There wasn’t a moment of clarity either. I like the idea of moments of clarity, because I appreciate a tidy narrative. Unfortunately, there was just the slow realization, over many years, that I was feeding time into a garbage disposal. Every so often, though, I’d receive a transmission. A garbled message that was nothing but static and hissing. “Fuck you,” a distant voice would shout, the voice of a friend, the voice of a loved one. “Seriously, fuck you.”

There comes a time in every person’s life where they put on pants or they don’t.

I miss the tinkle of ice, wine stains on my teeth, vomiting beer foam. I miss talking to strangers about the nuances of the human condition at 3AM. I miss not having to take responsibility for my actions.

But I have come to accept that I will never be able to live the Great American Beer Commercial Dream, which is the most popular form of longterm palliative care available.

Being a sober asshole is so much more satisfying that being a drunk one. Drunk assholes never, truly, own their selfishness. They make excuses. I cannot abide snivelers.

Let’s take a moment to check our texts.

How are you? Are you okay? What do you think about me quitting drinking 5 years ago? I’m joking. I am not that self-absorbed. Am I?

Last year, I just couldn’t shut-up about my personal journey. In retrospect, it was probably enough to drive a person to drink, if that person weren’t me, someone who quit drinking.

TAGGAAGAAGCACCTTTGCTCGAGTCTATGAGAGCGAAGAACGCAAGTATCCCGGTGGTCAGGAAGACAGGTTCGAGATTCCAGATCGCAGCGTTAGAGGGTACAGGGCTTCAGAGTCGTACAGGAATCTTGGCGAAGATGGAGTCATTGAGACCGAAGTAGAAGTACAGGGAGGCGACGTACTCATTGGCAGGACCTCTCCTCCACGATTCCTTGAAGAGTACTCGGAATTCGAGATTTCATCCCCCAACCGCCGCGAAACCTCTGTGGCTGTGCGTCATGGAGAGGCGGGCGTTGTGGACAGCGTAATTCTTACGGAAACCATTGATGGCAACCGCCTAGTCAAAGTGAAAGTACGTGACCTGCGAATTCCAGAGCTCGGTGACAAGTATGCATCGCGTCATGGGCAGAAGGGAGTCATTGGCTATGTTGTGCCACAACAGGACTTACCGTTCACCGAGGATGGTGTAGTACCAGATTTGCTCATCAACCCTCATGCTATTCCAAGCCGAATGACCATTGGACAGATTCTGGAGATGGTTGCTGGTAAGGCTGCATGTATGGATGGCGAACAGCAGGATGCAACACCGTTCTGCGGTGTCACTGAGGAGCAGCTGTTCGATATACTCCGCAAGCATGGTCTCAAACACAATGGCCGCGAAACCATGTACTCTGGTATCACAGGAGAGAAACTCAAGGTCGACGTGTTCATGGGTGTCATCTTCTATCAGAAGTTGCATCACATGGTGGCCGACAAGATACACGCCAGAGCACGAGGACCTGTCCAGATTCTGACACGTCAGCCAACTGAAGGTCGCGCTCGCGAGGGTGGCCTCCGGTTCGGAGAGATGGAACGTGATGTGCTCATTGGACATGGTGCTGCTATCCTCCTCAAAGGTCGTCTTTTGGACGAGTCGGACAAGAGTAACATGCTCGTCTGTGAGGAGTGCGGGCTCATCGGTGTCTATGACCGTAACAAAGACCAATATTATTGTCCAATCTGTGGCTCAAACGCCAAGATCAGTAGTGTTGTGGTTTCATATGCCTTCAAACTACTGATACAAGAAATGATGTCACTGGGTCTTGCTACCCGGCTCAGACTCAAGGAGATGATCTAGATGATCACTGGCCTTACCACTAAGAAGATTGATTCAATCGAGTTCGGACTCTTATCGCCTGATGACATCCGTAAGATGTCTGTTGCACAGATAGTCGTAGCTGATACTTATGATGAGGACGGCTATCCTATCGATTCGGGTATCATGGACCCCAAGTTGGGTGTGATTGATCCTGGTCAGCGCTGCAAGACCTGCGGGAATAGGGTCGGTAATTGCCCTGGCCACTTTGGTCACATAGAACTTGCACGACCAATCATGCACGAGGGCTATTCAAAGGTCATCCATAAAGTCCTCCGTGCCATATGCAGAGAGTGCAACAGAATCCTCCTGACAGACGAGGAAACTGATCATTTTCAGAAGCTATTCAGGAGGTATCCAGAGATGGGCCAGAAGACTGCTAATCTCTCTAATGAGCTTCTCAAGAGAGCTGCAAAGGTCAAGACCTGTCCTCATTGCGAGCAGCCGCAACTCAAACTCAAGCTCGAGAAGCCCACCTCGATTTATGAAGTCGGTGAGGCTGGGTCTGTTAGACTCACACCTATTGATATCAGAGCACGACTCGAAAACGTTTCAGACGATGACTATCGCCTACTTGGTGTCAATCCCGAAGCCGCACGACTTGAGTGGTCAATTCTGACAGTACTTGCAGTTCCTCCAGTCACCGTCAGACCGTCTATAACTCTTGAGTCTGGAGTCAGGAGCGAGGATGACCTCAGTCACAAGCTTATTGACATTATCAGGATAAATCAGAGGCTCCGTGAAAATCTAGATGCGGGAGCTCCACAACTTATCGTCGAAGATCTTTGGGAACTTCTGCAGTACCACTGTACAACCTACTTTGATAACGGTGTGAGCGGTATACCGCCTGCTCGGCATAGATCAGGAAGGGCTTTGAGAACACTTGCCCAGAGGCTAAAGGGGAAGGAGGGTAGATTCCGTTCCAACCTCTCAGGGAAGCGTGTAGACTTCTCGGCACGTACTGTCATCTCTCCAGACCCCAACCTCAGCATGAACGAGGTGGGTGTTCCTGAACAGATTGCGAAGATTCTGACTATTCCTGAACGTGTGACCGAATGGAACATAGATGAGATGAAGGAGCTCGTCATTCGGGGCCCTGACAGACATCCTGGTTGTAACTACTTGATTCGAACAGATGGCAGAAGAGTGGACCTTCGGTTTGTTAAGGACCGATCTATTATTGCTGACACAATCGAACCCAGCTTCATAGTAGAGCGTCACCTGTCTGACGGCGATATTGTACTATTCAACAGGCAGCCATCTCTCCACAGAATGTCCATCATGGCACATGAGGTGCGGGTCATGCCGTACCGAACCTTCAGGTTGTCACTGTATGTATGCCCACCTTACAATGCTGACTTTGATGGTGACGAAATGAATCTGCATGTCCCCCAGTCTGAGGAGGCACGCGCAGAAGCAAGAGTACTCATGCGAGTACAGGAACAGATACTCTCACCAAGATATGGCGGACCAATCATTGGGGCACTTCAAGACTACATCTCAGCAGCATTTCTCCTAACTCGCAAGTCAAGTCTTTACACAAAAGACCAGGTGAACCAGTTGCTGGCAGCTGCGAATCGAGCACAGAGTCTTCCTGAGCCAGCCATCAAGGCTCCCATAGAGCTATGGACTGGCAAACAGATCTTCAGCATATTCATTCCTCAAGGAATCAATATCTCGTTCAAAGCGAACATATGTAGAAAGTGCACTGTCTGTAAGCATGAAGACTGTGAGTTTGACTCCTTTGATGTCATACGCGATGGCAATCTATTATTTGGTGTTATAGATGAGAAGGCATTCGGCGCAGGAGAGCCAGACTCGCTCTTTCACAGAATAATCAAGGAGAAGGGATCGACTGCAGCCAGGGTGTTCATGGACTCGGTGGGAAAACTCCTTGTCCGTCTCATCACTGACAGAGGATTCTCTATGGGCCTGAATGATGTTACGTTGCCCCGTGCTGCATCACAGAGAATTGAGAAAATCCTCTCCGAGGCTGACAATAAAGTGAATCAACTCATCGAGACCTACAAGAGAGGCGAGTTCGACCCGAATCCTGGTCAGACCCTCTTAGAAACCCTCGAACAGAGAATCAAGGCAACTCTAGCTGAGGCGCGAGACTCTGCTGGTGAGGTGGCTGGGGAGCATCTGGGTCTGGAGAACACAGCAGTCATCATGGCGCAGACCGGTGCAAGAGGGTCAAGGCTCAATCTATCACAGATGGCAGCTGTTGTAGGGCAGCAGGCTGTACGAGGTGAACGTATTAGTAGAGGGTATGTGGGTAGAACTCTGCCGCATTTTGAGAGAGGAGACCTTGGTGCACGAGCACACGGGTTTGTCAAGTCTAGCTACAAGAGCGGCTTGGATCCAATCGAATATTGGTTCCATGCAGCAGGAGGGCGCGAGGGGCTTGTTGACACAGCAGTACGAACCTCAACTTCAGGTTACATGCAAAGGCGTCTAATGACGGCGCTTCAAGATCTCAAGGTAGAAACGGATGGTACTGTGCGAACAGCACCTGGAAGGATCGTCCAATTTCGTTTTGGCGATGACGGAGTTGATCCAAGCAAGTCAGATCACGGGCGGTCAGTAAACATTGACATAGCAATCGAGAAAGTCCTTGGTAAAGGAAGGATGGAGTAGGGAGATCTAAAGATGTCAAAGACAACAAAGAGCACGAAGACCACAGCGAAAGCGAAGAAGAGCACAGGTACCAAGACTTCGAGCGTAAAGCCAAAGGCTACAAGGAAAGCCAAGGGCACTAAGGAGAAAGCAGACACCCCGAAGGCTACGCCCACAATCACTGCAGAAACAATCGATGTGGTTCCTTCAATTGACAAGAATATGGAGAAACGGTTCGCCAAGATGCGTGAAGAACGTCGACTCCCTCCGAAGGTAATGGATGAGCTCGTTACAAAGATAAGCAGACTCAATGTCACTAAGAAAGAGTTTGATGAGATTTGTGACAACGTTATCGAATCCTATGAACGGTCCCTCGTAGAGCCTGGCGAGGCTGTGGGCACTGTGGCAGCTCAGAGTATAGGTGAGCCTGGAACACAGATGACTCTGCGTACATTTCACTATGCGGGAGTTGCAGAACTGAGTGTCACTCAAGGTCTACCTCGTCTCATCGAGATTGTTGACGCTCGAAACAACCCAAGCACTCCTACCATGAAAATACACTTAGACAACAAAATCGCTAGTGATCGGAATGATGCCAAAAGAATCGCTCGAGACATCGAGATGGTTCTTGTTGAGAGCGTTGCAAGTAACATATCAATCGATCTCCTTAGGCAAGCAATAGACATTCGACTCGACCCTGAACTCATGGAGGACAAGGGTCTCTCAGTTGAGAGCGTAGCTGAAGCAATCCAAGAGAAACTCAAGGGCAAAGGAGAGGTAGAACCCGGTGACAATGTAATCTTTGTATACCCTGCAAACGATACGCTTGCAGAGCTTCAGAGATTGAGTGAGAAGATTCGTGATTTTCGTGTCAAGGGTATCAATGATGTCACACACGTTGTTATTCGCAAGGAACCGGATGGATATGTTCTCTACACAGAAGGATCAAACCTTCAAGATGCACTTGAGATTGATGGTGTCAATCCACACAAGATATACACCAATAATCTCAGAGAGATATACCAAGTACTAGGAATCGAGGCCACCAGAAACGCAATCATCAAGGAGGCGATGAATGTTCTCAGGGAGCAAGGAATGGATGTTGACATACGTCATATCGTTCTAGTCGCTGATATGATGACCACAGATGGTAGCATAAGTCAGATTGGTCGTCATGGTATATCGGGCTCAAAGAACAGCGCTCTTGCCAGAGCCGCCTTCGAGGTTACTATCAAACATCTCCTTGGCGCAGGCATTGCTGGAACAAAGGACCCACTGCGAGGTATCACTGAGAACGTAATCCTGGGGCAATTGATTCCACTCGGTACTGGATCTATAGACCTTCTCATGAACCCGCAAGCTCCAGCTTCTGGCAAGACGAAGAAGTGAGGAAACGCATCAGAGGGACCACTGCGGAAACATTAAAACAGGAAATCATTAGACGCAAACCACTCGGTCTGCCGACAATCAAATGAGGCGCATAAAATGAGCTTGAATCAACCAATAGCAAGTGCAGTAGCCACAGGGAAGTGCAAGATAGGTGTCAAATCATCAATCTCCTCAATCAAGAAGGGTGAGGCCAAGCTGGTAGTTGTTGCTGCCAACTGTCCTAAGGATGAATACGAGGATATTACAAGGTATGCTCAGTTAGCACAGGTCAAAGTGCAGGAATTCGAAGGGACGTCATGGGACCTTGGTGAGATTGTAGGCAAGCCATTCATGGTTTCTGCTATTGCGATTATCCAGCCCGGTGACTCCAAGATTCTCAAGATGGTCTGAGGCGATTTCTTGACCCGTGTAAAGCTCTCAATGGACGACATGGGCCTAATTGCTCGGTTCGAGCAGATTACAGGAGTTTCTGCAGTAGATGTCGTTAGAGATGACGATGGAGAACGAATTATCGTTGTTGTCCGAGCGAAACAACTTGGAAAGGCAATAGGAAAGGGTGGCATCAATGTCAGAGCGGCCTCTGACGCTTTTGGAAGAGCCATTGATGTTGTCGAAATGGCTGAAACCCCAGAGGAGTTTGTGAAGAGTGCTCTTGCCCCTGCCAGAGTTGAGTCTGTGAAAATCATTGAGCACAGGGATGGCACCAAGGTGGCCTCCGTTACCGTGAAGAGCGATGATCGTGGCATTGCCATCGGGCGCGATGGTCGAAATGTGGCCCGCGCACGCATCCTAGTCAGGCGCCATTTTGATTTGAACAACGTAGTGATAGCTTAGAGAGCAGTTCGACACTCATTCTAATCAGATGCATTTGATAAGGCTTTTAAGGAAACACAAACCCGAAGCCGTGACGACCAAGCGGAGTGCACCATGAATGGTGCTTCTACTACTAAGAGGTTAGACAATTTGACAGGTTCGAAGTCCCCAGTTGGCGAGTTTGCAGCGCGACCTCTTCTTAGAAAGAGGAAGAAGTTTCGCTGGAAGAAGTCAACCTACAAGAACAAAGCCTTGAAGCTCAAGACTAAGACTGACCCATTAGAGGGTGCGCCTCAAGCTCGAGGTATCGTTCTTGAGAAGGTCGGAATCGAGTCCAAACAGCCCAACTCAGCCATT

I believe it was Joseph Campbell who wrote about how the hero stops drinking, and becomes a better person. That hero is less exciting, almost dull, but he sure doesn’t lock himself in the bathroom during parties.

That’s the old hero. The new hero only drinks diet ginger ale, and he deals with anxiety attacks the way Beowulf or Perseus might have, with the help of a licensed therapist. The old hero may have gotten laid off from his job as an associate editor at a lifestyle magazine and then spent the next three months getting drunk and crying in strip clubs. But the new hero, when confronted with crisis, does not drink. Instead, he meditates, and eats burritos.

Anyway, it has been five years since I’ve had a drink of alcohol. I’m very humble. That’s one thing being sober teaches you. It’s hard to fake humility when you’re drunk. Not so when you’re sober.

I know I’ve been insufferable. I appreciate the patience. It’s not easy to admit you’re happy. At least, it’s not easy for me to admit that. Life is a collection of wounds and every wound is thirsty. I guess you either count the inhales or the exhales. These days I inhale deeply. Even the wounds breathe in.

If you think this is bad, just wait until next year. If I make it.

I miss you. All three of you. I was angry at first. But I’ve learned to forgive myself for being afraid. You tried and tried again and I love you.

Feel free to celebrate the news that I quit drinking 5 years ago with a toast. I do not care if you quaff a beer or a glass of champagne in my name. Two beers? Well, if you think that’s wise. I don’t judge. But if you ever need to talk, I’m here. Call. E-mail. Text. Gchat. Direct message.

Happiness is feeling it all. Even when it hurts. Even when it doesn’t hurt. Ping me. You don’t have to drink all the bourbon. Leave some for future generations.

Then you can be a smug motherfucker like me.

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    John DeVore